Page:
The Portfolio Management Association of Canada has warned the OSC not to “blur the lines” when it comes to fiduciary duty.
While broadly supportive of the commission’s recently released statement of priorities, it reminded the organization that any amendments made to the registrant-investor relationship are nationally harmonized, principles-based and, crucially, “do not impose duplicative, overlapping or inconsistent duties on registrants”.
The OSC plans to create a best interest standard in the coming year, along with reforms outlined in the NI 31-103, and the PMAC said it wanted to know whether this remains the preference of the OSC and the Financial and Consumer Services Commission of New Brunswick.
Katie Walmsley, president of the PMAC, told the OSC not to lose sight of its plan to have a nationally harmonized statutory fiduciary duty rather than introducing jurisdictionally fragmented amendments that “would be detrimental to investors, our markets and to the global competitiveness of Canadian firms”.
She said: “Wherever they land in their next publication, whether they land with this bifurcated result with the OSC in New Brunswick, having an overarching regulatory best interest and then separate target reforms, we’ve said from the beginning, don’t forget about fiduciary duty and blur the lines, and throw portfolio managers into this newly defined best interest standard when they already have a fiduciary duty. It’s a duplicate.
“The hope is that they are going to embed a regulatory best interest standard into the target of reforms and still have the fiduciary duty for portfolio managers.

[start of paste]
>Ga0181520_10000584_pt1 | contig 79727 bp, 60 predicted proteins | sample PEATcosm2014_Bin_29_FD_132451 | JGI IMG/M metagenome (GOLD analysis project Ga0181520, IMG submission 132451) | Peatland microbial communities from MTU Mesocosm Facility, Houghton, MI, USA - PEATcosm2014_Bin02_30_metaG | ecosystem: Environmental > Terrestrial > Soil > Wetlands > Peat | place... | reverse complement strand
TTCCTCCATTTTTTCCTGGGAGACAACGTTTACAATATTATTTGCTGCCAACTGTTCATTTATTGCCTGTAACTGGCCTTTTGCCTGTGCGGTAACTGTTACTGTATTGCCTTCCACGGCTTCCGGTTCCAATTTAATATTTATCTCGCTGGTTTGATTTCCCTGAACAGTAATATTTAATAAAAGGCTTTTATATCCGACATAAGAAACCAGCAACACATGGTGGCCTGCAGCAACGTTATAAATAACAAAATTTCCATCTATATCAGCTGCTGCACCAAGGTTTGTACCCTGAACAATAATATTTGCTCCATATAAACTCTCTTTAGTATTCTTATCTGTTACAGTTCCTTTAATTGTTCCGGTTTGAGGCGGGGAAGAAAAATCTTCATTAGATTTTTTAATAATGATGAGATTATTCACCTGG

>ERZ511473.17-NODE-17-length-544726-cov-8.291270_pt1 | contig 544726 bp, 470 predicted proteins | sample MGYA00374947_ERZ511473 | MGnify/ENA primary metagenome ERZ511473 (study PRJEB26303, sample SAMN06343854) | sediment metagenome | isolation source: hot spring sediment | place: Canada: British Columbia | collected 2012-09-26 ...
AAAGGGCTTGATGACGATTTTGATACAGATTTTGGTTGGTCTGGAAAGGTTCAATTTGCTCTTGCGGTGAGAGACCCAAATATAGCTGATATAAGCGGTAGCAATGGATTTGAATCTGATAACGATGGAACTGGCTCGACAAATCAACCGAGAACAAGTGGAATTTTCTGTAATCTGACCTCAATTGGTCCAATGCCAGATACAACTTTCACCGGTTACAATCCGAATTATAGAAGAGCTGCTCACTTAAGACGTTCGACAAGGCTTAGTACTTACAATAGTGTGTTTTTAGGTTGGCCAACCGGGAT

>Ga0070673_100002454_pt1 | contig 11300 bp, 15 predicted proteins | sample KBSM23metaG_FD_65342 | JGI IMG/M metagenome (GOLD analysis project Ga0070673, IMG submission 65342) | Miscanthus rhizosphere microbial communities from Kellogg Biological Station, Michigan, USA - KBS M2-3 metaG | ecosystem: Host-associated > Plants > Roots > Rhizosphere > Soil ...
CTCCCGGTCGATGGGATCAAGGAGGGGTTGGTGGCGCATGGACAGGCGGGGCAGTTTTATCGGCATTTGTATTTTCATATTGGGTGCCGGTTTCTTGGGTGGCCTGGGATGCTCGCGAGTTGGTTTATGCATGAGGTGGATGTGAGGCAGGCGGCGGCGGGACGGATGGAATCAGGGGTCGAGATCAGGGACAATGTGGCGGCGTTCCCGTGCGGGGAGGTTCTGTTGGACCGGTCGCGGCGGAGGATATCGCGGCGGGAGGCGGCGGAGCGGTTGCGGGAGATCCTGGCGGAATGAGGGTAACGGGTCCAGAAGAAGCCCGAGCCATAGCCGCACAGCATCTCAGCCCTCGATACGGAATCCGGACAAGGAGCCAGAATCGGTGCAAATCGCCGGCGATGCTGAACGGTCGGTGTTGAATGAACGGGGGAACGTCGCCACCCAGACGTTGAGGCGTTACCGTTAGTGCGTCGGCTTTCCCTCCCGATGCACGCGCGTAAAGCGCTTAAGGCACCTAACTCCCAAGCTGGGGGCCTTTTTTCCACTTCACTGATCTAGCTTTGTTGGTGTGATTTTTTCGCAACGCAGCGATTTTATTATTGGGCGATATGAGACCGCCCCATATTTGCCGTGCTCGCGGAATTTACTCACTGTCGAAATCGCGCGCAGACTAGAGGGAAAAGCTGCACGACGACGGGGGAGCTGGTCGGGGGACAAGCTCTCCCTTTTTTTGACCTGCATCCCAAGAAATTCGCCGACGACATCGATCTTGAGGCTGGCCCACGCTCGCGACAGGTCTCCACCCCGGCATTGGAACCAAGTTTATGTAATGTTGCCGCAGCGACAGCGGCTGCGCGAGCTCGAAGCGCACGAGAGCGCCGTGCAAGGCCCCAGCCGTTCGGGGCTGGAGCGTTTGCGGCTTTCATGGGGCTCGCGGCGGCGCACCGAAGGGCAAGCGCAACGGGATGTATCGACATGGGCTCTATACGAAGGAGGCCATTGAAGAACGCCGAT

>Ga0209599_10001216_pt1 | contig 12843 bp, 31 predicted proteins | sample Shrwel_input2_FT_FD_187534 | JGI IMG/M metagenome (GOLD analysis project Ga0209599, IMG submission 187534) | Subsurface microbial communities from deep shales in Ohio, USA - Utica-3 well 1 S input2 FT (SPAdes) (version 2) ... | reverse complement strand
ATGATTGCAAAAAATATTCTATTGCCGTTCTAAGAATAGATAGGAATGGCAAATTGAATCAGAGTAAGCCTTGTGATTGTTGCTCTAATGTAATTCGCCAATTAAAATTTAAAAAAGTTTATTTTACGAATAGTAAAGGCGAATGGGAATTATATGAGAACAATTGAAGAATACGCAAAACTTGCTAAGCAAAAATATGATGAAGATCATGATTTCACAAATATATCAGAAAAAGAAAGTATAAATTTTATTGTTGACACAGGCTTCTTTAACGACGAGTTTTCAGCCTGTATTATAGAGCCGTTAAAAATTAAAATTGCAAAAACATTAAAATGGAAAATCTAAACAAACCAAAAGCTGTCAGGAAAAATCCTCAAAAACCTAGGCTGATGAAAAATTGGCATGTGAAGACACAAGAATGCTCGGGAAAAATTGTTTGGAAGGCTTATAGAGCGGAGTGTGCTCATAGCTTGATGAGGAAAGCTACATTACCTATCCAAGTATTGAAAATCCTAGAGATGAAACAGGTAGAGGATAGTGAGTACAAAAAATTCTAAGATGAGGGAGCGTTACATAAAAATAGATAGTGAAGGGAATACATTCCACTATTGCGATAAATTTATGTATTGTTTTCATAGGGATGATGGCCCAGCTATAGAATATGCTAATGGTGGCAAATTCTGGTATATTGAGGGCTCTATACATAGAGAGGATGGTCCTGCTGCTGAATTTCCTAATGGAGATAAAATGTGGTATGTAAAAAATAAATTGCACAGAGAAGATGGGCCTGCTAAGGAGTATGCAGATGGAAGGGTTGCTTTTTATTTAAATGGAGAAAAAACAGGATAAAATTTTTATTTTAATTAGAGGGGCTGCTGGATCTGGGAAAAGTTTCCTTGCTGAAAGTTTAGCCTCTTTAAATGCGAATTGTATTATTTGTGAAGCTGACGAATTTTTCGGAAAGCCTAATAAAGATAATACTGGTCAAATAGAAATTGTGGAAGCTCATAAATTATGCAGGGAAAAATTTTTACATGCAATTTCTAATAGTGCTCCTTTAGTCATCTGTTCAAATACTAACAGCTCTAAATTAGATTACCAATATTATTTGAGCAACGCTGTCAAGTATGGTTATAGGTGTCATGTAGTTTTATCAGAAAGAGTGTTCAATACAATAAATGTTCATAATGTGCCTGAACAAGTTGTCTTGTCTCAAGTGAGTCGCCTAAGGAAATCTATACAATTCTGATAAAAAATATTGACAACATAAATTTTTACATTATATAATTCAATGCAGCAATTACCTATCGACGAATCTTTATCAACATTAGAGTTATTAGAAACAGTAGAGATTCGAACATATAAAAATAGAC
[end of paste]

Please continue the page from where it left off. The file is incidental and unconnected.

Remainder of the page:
“But our hope is that there is significant carve out and a minimal new target of reforms for portfolio managers because of the fact they already have this fiduciary duty.”
The PMAC also highlighted the need for the OSC to keep its foot on the gas when it comes to reducing regulatory burden.
Walmsley said many advisors are doing a multitude of client management jobs but not doing stock picking and research, particularly in larger firms where there is a segregation of duty.
She said: “The issue right now is that these advising reps are also required to have the relevant investment management experience, including stock picking and research, and they are not actually doing that as part of their job. So it is a complete regulatory burden that is adding no value to the investor and not improving investor protection because they are expecting to have experience before they can be registered but that’s not actually part of their jobs.”
She added it’s about recognizing how the industry has evolved but said that the OSC and CFA acknowledge this is a problem and are looking for a solution.
Change coming to CRA trust requirements
IIROC proposals are flawed, says association
More market talk: